An aneurysm larger than 5 to 5.5 cm (2 inch) requires intervention. Aneurysms that are enlarging rapidly causing symptoms or showing signs of a probable rupture (such as leaking) require immediate medical intervention. Delaying this put an individual at even greater risk of rupture and dead. Newer treatment modalities like endovascular stenting are available to treat large aneurysms using percutaneous techniques avoiding surgery. Stenting is also now providing to be useful in rupture / leaking in advanced centers
The aneurysm repair aims to strengthen the aortic wall to prevent it from weakening again. An aneurysm repair is usually done under general anesthesia.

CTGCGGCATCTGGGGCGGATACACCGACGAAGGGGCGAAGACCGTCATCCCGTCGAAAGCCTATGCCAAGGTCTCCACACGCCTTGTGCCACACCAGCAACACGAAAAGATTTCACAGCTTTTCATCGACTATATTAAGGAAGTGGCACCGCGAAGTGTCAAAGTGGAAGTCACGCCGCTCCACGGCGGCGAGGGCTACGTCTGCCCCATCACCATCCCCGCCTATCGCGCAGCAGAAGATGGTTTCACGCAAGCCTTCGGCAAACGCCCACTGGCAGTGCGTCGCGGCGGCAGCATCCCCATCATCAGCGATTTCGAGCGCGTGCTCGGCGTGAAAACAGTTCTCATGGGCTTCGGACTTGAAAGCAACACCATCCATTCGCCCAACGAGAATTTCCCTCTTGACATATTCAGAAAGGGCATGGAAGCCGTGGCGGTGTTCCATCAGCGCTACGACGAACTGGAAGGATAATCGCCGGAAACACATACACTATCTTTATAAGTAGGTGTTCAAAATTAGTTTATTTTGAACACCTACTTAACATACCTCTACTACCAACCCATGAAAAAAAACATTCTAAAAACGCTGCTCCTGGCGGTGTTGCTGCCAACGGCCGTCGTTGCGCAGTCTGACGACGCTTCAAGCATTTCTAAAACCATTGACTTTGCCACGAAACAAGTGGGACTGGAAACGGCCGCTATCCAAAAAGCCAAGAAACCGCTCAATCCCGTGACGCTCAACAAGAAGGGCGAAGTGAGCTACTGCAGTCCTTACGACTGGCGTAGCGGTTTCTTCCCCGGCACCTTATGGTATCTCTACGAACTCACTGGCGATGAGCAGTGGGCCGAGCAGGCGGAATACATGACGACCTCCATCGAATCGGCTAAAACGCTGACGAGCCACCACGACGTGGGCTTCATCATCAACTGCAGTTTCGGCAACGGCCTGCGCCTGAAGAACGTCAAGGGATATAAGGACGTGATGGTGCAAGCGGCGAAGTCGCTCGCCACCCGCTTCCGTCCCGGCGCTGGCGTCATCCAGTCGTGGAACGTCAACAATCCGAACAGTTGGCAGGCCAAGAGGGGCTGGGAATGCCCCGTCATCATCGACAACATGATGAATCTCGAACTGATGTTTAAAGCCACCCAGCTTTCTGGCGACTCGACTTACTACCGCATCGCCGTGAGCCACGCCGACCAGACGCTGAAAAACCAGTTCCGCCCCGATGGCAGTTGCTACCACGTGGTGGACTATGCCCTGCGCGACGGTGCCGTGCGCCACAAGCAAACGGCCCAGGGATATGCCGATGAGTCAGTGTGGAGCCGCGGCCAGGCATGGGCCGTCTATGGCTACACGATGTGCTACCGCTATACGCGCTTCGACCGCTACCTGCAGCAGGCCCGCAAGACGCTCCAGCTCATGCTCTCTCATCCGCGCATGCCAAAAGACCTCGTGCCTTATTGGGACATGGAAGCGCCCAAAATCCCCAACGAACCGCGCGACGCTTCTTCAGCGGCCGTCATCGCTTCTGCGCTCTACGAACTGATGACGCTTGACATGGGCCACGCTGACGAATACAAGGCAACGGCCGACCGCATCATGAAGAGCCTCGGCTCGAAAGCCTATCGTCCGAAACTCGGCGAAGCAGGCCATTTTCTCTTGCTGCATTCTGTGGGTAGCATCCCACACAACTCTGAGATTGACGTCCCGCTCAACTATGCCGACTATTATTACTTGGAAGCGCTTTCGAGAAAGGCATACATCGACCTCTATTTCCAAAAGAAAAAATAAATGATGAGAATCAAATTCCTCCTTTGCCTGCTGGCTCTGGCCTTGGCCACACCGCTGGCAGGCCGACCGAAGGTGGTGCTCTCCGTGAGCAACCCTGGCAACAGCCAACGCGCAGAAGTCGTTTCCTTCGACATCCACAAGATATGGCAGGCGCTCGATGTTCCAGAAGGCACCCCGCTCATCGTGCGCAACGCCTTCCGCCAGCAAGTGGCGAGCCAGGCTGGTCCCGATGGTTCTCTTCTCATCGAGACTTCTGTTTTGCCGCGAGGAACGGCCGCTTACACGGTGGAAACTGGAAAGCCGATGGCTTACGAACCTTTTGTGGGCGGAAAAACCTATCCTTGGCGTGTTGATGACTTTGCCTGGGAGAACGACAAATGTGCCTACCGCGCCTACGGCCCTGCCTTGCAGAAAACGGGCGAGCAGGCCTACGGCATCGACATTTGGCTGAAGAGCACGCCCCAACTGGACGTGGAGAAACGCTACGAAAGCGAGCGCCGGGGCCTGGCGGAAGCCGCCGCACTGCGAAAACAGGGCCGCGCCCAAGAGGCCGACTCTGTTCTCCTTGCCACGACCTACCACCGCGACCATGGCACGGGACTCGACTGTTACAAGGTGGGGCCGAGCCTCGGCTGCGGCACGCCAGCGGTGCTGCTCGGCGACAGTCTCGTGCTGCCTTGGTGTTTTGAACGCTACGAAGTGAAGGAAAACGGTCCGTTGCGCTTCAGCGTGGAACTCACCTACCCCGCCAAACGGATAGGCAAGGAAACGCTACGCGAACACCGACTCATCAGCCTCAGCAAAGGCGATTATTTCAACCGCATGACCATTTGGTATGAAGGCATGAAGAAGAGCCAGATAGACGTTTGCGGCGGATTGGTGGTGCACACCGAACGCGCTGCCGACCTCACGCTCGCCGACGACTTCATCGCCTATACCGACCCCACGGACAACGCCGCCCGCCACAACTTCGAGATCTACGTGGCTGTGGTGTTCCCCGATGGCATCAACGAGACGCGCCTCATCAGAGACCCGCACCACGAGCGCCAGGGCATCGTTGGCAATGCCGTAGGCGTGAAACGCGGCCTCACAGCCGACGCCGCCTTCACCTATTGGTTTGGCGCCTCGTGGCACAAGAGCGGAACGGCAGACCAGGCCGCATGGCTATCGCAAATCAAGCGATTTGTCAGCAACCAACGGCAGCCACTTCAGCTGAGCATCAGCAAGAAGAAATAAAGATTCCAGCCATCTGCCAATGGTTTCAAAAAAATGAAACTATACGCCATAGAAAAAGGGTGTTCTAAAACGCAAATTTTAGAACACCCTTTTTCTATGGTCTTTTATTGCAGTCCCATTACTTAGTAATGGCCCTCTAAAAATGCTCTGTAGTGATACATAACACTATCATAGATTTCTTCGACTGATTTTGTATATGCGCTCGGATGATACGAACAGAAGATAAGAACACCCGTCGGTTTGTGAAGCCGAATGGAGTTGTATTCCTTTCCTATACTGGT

Prognosis of Severe Aortic Aneurysms
Generally, people with small aneurysms are not expected to have problems. Most people with aortic aneurysms are expected to have a normal lifespan and not experience any problems with their aorta. However, 10% to 15% of people will have an aneurysm that is large enough to cause significant symptoms, like significant pain or severe swelling. And 1% of people will have a rupture of the aneurysm.
As you now know, an aortic aneurysm is a condition in which part of your aorta – the major blood vessel that carries blood from your heart to your body – becomes enlarged. Call the doctor immediately if you think you may have an aneurysm because if that ruptures, it can be life-threatening. At best, to prevent an aortic aneurysm, you can control your blood pressure, and should you have a family history of heart disease or stroke, then bring changes to improve your health and lifestyle by exercising regularly, watching what you eat, and completely stopping smoking.
What are the early symptoms of aortic aneurysm?